Jo’burg mum on progress of bus rapid transit system

Uncertainty surrounds the progress of Johannesburg’s bus rapid transit (BRT) system, with a City of Johannesburg spokesperson unable to give comment on the new transport infrastructure.

The system hit the skids last month when angry taxi drivers went on strike and insisted on having the president of the African National Congress (ANC) Jacob Zuma attend to their grievances on how the BRT is run.

Zuma then negotiated with the taxi drivers, saying that the BRT system would “hold its horses for now”.

The BRT, which will link the biggest township in Johannesburg — Soweto — to the busy northern suburbs, is designed to ferry commuters around Johannesburg quickly and safely through 150 stations.

According to earlier reports, the first phase (which should be ready in time for the kick-off of the Confederations Cup on June 14 2009) will comprise 40km and 48 stations extending from Regina Mundi in Soweto to Sandton.

Whether the project will actually be ready, however, cannot be confirmed.

The City of Johannesburg is not allowed to comment on Zuma’s proposal to taxi drivers (that the BRT system would “hold its horses for now”).

“The city cannot comment on that, we have referred the issue to the national department of transport and the ANC,” said City of Johannesburg’s transport department head Rehana Mosajee.

“What the taxi guys want is for the consolidation of grassroots partners to the BRT,” said department of transport spokesperson Collin Msibi.

“There was an initial agreement between the [taxi] association leaders and the government but the grassroots guys were not happy with the terms of that agreement,” he said adding that the negotiations between the department and taxi drivers would proceed as soon as the new government was in place.

“Infrastructural proceedings are going ahead as planned but the operational issues are still to be discussed with the taxi partners as soon as the new government comes into power.”

Philip Taaibosch, the secretary general of South African National Taxi Council, said that the association had no problem with infrastructural development on the BRT, but they are still waiting for a response from government.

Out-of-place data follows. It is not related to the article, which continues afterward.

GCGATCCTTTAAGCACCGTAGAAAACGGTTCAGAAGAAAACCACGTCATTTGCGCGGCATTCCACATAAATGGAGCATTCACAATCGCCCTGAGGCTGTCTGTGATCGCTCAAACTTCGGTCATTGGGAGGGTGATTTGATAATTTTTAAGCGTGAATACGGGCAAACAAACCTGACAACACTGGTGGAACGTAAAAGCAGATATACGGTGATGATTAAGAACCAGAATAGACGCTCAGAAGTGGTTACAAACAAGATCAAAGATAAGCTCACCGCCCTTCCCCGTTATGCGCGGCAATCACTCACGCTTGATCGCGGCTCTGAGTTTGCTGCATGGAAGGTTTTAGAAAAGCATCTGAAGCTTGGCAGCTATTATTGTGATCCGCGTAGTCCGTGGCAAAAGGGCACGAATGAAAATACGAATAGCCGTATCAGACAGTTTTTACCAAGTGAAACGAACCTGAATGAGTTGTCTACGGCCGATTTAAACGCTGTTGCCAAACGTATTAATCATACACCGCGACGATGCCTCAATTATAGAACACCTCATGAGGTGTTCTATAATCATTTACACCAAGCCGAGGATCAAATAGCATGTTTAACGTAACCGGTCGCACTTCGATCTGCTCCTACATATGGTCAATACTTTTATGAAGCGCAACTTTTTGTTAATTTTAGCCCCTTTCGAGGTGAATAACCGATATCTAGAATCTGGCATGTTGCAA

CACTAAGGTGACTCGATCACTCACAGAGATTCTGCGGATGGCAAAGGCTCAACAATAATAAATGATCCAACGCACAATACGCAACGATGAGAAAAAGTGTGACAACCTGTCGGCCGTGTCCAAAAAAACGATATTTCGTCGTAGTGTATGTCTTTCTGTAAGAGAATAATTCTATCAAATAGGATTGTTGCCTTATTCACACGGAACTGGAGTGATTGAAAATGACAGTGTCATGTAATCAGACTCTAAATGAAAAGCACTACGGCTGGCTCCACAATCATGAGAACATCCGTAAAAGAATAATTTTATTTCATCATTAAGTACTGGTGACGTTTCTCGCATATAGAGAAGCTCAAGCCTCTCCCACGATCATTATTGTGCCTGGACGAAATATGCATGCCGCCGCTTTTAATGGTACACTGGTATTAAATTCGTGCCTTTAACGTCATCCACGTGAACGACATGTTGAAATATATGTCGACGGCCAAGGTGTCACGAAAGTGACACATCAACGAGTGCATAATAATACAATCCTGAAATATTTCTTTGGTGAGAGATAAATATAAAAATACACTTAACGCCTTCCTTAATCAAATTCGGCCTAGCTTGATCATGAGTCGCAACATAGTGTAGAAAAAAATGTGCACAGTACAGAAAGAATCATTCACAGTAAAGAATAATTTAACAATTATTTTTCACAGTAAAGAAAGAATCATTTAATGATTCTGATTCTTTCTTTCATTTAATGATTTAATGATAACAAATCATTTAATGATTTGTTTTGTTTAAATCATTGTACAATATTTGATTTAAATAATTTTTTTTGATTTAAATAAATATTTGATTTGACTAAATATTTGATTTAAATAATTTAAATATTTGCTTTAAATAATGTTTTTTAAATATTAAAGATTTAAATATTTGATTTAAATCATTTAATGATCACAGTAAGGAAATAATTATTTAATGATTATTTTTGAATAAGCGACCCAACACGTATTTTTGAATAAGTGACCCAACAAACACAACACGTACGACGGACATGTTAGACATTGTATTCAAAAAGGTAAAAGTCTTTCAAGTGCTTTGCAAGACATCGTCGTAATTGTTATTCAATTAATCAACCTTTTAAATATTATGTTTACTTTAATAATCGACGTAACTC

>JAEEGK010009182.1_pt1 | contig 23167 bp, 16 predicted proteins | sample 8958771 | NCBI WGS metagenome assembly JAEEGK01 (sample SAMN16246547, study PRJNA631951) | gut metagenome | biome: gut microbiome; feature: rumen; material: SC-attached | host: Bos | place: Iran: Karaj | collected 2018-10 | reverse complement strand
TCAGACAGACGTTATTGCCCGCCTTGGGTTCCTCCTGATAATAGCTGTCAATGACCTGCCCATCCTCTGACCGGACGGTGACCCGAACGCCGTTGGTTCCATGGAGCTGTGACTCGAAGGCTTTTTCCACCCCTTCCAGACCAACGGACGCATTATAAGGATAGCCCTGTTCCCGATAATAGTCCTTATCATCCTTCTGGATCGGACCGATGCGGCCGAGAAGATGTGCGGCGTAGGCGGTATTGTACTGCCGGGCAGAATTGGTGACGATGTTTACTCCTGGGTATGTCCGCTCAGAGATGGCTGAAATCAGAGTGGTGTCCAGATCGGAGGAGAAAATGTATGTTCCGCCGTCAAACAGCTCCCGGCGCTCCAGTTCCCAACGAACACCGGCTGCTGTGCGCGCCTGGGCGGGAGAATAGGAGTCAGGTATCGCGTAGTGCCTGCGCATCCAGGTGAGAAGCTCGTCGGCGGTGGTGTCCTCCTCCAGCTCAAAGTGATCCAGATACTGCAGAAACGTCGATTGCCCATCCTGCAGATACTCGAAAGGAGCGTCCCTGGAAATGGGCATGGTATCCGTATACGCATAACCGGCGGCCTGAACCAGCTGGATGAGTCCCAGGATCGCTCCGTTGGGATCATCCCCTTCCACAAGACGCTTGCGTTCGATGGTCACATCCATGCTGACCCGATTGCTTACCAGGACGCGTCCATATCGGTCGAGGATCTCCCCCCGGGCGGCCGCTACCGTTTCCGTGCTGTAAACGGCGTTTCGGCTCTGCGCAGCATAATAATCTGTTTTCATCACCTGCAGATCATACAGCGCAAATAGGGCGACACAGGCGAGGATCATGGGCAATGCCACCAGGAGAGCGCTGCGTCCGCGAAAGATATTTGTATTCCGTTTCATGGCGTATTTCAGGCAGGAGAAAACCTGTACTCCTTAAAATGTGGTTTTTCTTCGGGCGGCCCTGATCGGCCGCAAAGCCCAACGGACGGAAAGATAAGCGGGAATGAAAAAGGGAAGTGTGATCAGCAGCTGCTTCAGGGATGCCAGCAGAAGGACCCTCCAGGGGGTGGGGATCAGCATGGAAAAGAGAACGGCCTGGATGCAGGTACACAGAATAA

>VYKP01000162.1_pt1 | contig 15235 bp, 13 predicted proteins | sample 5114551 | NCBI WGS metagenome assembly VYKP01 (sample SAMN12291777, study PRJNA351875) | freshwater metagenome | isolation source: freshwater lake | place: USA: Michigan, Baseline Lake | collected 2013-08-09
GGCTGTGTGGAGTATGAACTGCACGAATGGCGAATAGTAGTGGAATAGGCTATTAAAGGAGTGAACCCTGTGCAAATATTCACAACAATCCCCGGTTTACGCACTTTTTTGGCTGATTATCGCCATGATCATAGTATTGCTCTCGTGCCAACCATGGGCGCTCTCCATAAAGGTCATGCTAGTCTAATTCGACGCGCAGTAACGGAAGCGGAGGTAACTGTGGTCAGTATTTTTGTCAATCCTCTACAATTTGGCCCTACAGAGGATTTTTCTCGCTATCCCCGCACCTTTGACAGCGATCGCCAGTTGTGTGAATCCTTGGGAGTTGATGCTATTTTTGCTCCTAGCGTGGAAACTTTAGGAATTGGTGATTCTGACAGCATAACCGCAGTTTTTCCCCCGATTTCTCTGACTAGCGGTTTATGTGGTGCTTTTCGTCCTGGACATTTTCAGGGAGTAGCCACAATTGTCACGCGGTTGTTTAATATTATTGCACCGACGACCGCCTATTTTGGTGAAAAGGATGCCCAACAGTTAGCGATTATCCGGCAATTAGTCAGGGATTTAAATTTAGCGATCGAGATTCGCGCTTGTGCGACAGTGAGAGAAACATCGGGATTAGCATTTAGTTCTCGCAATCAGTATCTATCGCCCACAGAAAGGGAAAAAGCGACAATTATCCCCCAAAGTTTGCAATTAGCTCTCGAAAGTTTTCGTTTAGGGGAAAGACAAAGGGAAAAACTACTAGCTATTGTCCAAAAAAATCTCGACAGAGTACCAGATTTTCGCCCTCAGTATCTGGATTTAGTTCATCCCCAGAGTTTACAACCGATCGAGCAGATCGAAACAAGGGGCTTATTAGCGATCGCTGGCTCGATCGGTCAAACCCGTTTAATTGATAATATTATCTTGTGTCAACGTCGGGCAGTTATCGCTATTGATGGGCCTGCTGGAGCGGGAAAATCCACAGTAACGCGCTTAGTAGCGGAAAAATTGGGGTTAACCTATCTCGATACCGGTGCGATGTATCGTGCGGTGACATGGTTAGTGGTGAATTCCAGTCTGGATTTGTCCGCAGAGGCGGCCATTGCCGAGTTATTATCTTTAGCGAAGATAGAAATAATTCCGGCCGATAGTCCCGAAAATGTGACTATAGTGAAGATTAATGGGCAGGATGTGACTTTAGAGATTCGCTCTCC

“We don’t want anyone to think and decide for us, we want to get to a point where we put on the table what we think is best for all parties concerned because this really affects us,” he said, adding that drivers don’t believe that they are role-players in the implementation of this multibillion-rand project.

“We have operated and marketed these routes for donkey’s years; we should be co-owners in this project.”

The second part of the first phase will be implemented in 2010 and should be ready for the World Cup. It will comprise 86km and 102 stations, from Dobsonville in Soweto, through Parktown to Rivonia in the north of Johannesburg.

The first phase will cost R2-billion, with most of the funding coming from the national Public Transport Infrastructure and Systems Fund.

These are unprecedented times, and the role of media to tell and record the story of South Africa as it develops is more important than ever. But it comes at a cost. Advertisers are cancelling campaigns, and our live events have come to an abrupt halt. Our income has been slashed.

The Mail & Guardian is a proud news publisher with roots stretching back 35 years. We’ve survived thanks to the support of our readers, we will need you to help us get through this.

To help us ensure another 35 future years of fiercely independent journalism, please subscribe.


Where is the deputy president?

David Mabuza is hard at work — it’s just not taking place in the public eye. The rumblings and discussion in the ANC are about factions in the ruling party, succession and ousting him

Zuma turns on judiciary as trial nears

Former president says pre-trial correspondence is part of another plot

High court declares Dudu Myeni delinquent

Disgraced former SAA chairperson Dudu Myeni has been declared a delinquent director by the...

SANDF inquiry clears soldiers of the death of Collins Khosa

The board of inquiry also found that it was Khosa and his brother-in-law Thabiso Muvhango who caused the altercation with the defence force members

Press Releases

Obituary: Mohammed Tikly

His legacy will live on in the vision he shared for a brighter more socially just future, in which racism and discrimination are things of the past

Openview, now powered by two million homes

The future of free-to-air satellite TV is celebrating having two million viewers by giving away two homes worth R2-million

Road to recovery for the tourism sector: The South African perspective

The best-case scenario is that South Africa's tourism sector’s recovery will only begin in earnest towards the end of this year

What Africa can learn from Cuba in combating the Covid-19 pandemic

Africa should abandon the neoliberal path to be able to deal with Covid-19 and other health system challenges likely to emerge in future

Coexisting with Covid-19: Saving lives and the economy in India

A staggered exit from the lockdown accompanied by stepped-up testing to cover every district is necessary for India right now

Covid-19: Eased lockdown and rule of law Webinar

If you are arrested and fined in lockdown, you do get a criminal record if you pay the admission of guilt fine

Covid-19 and Frontline Workers

Who is caring for the healthcare workers? 'Working together is how we are going to get through this. It’s not just a marathon, it’s a relay'.

PPS webinar Part 2: Small business, big risk

The risks that businesses face and how they can be dealt with are something all business owners should be well acquainted with

The best local and international journalism

handpicked and in your inbox every weekday